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Home > The Bering Isthmus - Natural History Notebooks

The Bering Isthmus - Natural History Notebooks

Map of Beringia.

Five hundred years ago, a Jesuit priest speculated that the Native American descendents of Adam and Eve migrated on foot to North America across a land connection located somewhere in the northwest. A century later, the Scandinavian navigator Vitus Bering charted the northwest coastline and the narrow body of water that separates Alaska from Siberia.

That 90-km wide (55 mi.) strait is now called the Bering Strait, and the long-vanished land connection, the Bering Isthmus. The connection—sometimes called a land bridge—and the land that encompassed it on both coasts are called Beringia.

This land connection existed several times during the Pleistocene Epoch. This was the latest glacial epoch (an ice age), and it began approximately 2 million years ago and ended around 10 000 years ago. The land connection formed because in glacial times, water gets locked up in snow and ice on the land in the form of massive ice sheets kilometres thick. Ocean levels drop as a consequence. When the ocean level dropped 100 m (300 ft.) during the last glacial episode, the relatively shallow shelf of land between Asia and North America was exposed, and the two continents were joined by a broad isthmus. The Bering Isthmus was submerged once again about 11 000 years ago, when the climate warmed, the glaciers melted and the ocean rose.

The Bering Isthmus formed the central part of Beringia, which at its peak was about 2700 km (1,700 mi.) across. It extended from the Kolyma River and Kamchatka peninsula in Siberia, through Alaska and Yukon at least to northern Banks Island in the Northwest Territories.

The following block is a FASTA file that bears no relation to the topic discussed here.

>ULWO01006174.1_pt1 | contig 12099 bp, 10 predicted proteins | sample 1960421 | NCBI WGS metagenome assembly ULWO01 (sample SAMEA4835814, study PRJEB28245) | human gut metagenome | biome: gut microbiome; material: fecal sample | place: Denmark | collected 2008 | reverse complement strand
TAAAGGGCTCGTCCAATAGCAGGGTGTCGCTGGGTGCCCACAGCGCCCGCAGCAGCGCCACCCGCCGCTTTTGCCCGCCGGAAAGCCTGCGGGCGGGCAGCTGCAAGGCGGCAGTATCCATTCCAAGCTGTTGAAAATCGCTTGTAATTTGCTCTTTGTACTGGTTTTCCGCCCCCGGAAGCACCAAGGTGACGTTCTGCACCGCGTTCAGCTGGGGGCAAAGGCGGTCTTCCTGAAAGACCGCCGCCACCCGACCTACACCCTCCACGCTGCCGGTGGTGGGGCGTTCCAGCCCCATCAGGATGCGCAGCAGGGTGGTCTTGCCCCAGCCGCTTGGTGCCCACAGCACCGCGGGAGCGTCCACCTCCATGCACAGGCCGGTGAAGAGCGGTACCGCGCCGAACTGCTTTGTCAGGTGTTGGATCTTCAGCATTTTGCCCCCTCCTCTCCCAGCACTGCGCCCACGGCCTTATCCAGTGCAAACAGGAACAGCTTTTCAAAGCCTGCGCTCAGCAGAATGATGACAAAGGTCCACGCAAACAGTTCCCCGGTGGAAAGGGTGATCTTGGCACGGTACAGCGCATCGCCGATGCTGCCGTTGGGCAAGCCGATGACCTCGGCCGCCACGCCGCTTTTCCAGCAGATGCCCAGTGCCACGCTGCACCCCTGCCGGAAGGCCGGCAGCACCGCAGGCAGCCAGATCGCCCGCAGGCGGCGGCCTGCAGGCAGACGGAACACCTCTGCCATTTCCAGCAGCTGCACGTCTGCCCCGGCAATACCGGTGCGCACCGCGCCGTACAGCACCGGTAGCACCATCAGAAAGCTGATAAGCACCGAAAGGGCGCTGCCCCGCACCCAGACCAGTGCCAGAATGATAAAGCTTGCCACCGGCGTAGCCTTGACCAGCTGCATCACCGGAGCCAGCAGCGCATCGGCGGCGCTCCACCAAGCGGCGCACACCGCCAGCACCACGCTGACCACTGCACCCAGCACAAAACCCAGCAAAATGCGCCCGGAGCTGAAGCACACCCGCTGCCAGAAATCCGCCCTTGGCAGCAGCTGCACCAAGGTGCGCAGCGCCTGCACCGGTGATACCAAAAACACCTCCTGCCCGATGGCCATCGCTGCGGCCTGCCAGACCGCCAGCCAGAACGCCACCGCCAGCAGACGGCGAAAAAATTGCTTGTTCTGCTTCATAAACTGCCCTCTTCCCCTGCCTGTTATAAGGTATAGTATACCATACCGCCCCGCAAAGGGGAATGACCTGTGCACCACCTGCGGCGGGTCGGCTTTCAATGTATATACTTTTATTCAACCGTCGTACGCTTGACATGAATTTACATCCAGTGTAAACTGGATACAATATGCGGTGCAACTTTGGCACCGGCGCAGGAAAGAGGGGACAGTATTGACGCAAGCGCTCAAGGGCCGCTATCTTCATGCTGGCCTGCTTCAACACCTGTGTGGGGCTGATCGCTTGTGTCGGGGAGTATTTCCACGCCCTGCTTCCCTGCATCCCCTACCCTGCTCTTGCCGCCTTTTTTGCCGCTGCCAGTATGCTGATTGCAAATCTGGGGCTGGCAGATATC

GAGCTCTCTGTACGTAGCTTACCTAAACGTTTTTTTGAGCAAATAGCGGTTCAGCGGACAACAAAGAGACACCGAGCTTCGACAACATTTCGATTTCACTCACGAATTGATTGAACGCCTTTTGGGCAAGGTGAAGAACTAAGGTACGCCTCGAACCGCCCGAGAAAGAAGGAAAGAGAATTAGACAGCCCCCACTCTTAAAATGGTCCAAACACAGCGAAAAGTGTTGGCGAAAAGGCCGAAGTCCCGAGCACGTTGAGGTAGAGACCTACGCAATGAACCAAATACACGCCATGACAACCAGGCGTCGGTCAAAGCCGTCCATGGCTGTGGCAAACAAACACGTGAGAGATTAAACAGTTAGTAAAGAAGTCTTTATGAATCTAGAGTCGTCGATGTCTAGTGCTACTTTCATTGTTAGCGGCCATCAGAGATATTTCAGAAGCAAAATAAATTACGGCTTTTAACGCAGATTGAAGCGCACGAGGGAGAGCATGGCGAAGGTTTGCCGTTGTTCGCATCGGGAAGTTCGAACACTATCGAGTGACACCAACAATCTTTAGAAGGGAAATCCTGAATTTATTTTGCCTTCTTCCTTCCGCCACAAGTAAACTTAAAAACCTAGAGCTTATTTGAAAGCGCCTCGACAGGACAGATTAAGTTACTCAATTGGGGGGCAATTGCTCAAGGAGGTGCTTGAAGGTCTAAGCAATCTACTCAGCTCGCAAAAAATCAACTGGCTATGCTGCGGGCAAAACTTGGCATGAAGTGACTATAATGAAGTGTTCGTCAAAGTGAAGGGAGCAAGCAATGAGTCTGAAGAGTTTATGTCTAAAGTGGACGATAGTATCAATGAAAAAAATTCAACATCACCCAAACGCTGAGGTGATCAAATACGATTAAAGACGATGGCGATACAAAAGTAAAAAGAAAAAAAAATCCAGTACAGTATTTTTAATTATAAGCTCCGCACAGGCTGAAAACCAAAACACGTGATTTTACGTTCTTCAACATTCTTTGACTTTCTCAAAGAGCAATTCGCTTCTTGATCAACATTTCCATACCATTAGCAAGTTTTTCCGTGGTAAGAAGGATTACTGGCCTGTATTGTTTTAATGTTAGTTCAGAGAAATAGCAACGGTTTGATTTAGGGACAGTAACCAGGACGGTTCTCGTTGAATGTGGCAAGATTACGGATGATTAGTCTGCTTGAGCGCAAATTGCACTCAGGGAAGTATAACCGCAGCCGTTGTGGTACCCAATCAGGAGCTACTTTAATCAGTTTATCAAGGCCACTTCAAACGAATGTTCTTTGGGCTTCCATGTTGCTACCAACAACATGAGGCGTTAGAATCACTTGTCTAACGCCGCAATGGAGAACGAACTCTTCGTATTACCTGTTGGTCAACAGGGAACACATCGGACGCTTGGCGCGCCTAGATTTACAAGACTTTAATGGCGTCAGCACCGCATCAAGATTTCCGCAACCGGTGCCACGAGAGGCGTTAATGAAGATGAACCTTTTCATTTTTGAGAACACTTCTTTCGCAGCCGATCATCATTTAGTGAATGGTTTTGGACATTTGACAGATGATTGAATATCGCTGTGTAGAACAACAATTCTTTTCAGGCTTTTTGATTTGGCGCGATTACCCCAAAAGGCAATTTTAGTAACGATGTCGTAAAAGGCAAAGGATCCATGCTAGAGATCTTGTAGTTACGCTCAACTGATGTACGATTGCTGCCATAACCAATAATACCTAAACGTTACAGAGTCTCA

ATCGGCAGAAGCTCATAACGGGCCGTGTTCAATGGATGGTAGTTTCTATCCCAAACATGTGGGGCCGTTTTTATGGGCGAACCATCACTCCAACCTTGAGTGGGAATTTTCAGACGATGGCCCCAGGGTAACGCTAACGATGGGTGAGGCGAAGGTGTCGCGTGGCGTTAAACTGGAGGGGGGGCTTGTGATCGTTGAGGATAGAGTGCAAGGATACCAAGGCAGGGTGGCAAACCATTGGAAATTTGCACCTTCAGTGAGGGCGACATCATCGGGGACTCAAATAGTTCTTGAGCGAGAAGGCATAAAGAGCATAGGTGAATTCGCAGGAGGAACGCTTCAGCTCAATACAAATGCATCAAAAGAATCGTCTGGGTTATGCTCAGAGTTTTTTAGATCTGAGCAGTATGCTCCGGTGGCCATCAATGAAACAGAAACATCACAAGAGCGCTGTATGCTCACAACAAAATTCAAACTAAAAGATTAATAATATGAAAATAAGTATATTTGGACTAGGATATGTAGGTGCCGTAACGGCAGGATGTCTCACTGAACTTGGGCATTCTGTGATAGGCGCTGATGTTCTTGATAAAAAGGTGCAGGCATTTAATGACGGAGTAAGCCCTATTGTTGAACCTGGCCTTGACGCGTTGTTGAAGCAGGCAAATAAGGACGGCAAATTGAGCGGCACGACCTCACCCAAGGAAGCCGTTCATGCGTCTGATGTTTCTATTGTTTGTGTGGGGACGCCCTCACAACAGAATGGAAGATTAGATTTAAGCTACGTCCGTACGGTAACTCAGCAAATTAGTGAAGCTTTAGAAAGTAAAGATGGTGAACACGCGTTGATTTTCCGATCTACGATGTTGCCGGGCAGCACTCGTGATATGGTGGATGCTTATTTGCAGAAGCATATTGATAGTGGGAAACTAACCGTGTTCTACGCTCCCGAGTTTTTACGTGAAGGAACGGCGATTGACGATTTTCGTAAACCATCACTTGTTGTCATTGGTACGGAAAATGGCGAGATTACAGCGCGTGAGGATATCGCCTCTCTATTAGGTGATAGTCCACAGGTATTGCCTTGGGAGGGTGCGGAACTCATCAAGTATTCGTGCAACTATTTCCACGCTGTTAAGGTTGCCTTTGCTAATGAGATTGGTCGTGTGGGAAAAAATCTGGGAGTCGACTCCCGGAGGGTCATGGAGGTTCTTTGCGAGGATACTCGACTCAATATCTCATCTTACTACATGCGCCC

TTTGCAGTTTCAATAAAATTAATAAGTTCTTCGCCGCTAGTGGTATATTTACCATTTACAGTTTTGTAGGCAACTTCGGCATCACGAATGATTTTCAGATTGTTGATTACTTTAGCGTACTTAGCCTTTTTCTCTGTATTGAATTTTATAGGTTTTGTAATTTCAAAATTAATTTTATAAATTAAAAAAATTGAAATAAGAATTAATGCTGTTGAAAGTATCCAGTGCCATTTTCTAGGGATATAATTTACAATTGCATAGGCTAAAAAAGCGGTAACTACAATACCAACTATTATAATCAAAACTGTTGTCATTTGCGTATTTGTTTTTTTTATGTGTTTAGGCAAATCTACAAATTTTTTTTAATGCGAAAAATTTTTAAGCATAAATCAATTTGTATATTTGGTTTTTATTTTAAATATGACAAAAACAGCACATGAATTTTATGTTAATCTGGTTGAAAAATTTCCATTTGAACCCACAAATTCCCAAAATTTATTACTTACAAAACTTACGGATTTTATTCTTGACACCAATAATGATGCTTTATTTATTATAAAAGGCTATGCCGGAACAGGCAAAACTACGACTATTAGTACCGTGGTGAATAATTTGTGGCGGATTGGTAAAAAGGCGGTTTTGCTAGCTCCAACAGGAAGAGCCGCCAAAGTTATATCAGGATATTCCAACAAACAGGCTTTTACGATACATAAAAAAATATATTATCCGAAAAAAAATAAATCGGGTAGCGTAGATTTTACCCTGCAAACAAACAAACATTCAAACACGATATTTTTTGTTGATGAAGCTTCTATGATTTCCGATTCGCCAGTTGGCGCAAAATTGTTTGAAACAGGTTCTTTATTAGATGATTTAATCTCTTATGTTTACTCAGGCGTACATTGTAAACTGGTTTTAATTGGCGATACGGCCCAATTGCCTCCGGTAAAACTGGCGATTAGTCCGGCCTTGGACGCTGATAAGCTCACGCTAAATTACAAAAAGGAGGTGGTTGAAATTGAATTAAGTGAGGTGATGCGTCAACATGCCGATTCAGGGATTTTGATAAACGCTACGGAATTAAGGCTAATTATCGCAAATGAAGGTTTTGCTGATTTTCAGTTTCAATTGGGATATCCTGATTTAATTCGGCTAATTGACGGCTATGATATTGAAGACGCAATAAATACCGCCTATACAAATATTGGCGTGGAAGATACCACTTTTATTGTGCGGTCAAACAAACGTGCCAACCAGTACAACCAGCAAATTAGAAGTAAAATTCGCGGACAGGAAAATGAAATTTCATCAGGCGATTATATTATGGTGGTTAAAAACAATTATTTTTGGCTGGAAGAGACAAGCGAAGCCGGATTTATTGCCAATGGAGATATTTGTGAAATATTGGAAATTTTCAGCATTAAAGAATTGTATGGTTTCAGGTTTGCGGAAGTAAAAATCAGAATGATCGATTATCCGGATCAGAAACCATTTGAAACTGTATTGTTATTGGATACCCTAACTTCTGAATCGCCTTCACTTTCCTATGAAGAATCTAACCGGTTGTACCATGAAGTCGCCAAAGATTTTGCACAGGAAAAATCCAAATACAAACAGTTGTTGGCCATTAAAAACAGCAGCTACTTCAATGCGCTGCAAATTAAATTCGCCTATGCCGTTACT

Beringia was mainly a steppe-like grassland occupied by plants and animals, many of which eventually spread into North America from Eurasia or, rarely, in the opposite direction. Many northern animals, such as caribou, moose, muskoxen, wolves and lemmings, arrived in North America via this route. So did mammoths, the giants of the Pleistocene.

The human hunters that ate these creatures followed them. Archaeological evidence suggests that people first occupied eastern Siberia about 35 000 years ago, and Yukon (Bluefish Caves, Old Crow and Dawson areas) about 25 000 to 30 000 years ago. Recently, genetic studies revealed that Natives in both South and North America share a unique genetic variant, one that proves their ancestors came from a single source. The only other place in the world this genetic marker has been found is eastern Siberia. Thus, the evidence is clear that the Bering Isthmus played an essential role in the human colonization of North America.

[Map: Russ Brooks].

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